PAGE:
Experiment: Heart Action Potentials
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Experiment: Heart Action Potentials

You've seen spikes from voluntary muscle contractions, what could beat that? How about getting down with your own internal rhythm: your heart rate! It's something we can't live without, so let's try and see this in action!

Time 3 hours
Difficulty Advanced

What will you learn?

With this experiment, you can learn about the cardiovascular system through the use of electrocardiograms (EKGs). You will have an understanding of the communication taking place between your brain and your heart, and you will see and listen to the contractions of your heart.

Prerequisite Labs


Pump, Pump, Pump. Your hearts works continuously, day in and day out, to supply blood and oxygen through your body. Did you know that, like neurons and muscles, your heart uses spikes (electrical impulses) to function as well? Our hearts are made up of four chambers, of which the upper two chambers are called the atria and the lower two are called ventricles. Regular, rhythmic electrical signals originate from the right atrium, your heart's pacemaker, and then throughout the rest of the heart, causing the heart muscles to contract and pump blood throughout your circulatory system.

These electrical signals are regulated by your brain's cardiovascular center located in the medulla oblongata. The medulla is the last stop in your brain before you are in the spinal cord and it controls basic body functions such breathing, heart rate, and blood pressure. Interestingly, your heart can beat without instructions from the brain, but in situations where your brain decides your heart rate needs to be adjusted, such as when you are exercising, or when hormones like epinephrine (adrenaline) are being released (often associated with emotions like fear, excitement, and nervousness) your cardiovascular centre sends signals to your heart, changing both the rate of your heart's beating and the strength of contraction.

The signal we will be recording is called an electrocardiogram, also known as an ECG or EKG, which is a measurement of the coordinated "electrical wave" of different parts of your heart contracting in a controlled sequence. Since the heart is made up of specialized muscle cells, and these muscle cells fire action potentials to contract, we can measure these in much the same way we have previously measured skeletal muscle contraction. But these action potentials, at 200 ms in length, are much slower than the action potentials of your neuron (1 ms) and muscles (3 ms). Moreover, spiking of neurons and muscles is measured in spikes per second (or Hz), but the spiking of your heart is measured in beats per minute (BPM). The action potential cardiac muscle cells uses Sodium and Potassium as well, but the potassium channels take longer to open, causing a longer action potential.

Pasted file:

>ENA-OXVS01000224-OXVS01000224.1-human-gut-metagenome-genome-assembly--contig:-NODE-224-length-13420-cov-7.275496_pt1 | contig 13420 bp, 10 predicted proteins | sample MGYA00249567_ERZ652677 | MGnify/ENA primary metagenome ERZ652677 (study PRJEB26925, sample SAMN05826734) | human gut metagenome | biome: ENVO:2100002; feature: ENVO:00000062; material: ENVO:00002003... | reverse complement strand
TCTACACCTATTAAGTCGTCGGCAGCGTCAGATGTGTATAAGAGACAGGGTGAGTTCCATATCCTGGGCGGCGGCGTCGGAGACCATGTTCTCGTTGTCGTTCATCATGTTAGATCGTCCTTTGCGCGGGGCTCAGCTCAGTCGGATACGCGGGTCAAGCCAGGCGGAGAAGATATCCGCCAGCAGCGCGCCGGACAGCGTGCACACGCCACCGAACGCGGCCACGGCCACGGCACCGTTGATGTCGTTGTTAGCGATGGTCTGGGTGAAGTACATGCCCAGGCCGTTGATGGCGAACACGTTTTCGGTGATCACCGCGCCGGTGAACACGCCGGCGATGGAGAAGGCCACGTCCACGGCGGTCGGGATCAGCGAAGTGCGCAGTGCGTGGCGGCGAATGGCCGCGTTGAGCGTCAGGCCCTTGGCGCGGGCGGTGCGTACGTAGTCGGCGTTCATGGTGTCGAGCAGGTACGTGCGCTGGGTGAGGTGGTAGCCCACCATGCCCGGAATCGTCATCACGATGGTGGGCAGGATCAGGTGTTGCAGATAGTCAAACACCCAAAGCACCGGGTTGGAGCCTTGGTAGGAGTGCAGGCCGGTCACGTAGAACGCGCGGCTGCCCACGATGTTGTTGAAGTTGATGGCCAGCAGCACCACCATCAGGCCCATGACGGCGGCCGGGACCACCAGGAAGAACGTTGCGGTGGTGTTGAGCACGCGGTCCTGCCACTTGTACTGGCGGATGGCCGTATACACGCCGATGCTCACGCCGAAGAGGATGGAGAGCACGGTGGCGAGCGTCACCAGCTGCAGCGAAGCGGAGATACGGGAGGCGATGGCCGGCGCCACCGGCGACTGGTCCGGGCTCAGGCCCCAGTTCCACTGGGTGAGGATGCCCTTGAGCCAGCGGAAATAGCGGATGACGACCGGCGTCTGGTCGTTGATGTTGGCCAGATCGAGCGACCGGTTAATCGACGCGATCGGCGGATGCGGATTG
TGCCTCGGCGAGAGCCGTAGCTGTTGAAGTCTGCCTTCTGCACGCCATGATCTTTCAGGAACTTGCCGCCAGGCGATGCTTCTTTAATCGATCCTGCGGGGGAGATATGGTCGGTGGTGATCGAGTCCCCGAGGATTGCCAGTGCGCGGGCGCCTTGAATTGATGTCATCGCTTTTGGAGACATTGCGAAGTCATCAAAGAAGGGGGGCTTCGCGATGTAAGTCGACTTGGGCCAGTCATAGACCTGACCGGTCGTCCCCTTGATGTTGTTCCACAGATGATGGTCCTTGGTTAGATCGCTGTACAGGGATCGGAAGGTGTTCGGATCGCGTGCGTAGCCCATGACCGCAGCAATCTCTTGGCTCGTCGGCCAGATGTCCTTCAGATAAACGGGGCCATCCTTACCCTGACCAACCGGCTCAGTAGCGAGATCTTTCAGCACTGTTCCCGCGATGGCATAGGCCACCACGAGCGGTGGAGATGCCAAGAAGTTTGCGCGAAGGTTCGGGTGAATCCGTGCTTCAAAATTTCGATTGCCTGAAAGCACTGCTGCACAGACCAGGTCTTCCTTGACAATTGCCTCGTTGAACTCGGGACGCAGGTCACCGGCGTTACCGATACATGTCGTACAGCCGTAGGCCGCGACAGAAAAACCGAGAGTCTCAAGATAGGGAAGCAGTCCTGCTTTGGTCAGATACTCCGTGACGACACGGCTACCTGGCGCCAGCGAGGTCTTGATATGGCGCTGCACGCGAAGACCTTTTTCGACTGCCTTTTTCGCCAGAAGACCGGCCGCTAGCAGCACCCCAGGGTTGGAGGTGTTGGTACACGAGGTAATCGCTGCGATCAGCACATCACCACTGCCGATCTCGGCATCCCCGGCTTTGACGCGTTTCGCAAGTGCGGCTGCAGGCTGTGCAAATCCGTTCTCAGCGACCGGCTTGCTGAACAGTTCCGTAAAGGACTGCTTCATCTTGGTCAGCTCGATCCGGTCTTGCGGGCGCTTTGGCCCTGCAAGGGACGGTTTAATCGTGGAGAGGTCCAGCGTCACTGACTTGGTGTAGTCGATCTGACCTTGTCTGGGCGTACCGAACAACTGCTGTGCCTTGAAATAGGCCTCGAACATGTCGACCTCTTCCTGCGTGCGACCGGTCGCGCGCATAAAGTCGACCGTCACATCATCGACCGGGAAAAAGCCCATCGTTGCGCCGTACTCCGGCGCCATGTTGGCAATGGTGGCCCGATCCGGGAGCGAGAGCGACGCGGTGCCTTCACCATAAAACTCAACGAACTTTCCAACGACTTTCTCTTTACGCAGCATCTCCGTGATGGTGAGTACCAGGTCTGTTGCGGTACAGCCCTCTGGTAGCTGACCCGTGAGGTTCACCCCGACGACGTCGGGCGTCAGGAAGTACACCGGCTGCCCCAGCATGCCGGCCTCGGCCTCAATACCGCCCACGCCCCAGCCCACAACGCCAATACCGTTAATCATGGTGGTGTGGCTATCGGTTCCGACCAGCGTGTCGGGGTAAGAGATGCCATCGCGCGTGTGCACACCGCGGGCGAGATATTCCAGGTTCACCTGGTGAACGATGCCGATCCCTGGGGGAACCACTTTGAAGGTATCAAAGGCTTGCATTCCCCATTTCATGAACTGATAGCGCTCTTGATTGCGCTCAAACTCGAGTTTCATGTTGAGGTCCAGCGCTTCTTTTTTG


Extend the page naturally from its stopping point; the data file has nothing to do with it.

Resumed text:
The heart contains special myocardial cells called pacemaker cells (see first illustration above) that spontaneously generate rhythmic action potentials to control your heart. These Pacemaker cells rhythmically cause the rest of the heart's myocardial cells to contract in a specific pattern (atria first, delay, then ventricles). This is why your heart can beat on its own without neural input. These pacemaker cells are vitally important is telling the rest of the heart to contract in a synchronized manner (when the cardiac muscle cells fire and contract in a disorganized manner, this is called "fibrillation" and can be fatal). Imagine the wave in a stadium sports event. Many people have to be precisely coordinated for the wave to occur, and similar principles apply to heart contraction. Select groups of cardiac muscle cells must contract at the right time for effective pumping.

We can observe the coordinated contraction of the heart muscle cells with our Heart and Brain SpikerBox! Normal heart contraction has a very distinctive electrical profile, now culturally iconic due to its use in medical dramas: the classic P wave, QRS complex, and T wave. Seeing these depends critically on where you place your electrodes across your body, but let's give it a shot!


Before you begin, make sure you have the Backyard Brains Spike Recorder installed on your computer. Backyard Brains Spike Recorder program allows you to visualize and save the data on your computer when doing experiments. We made a video for you to explain this!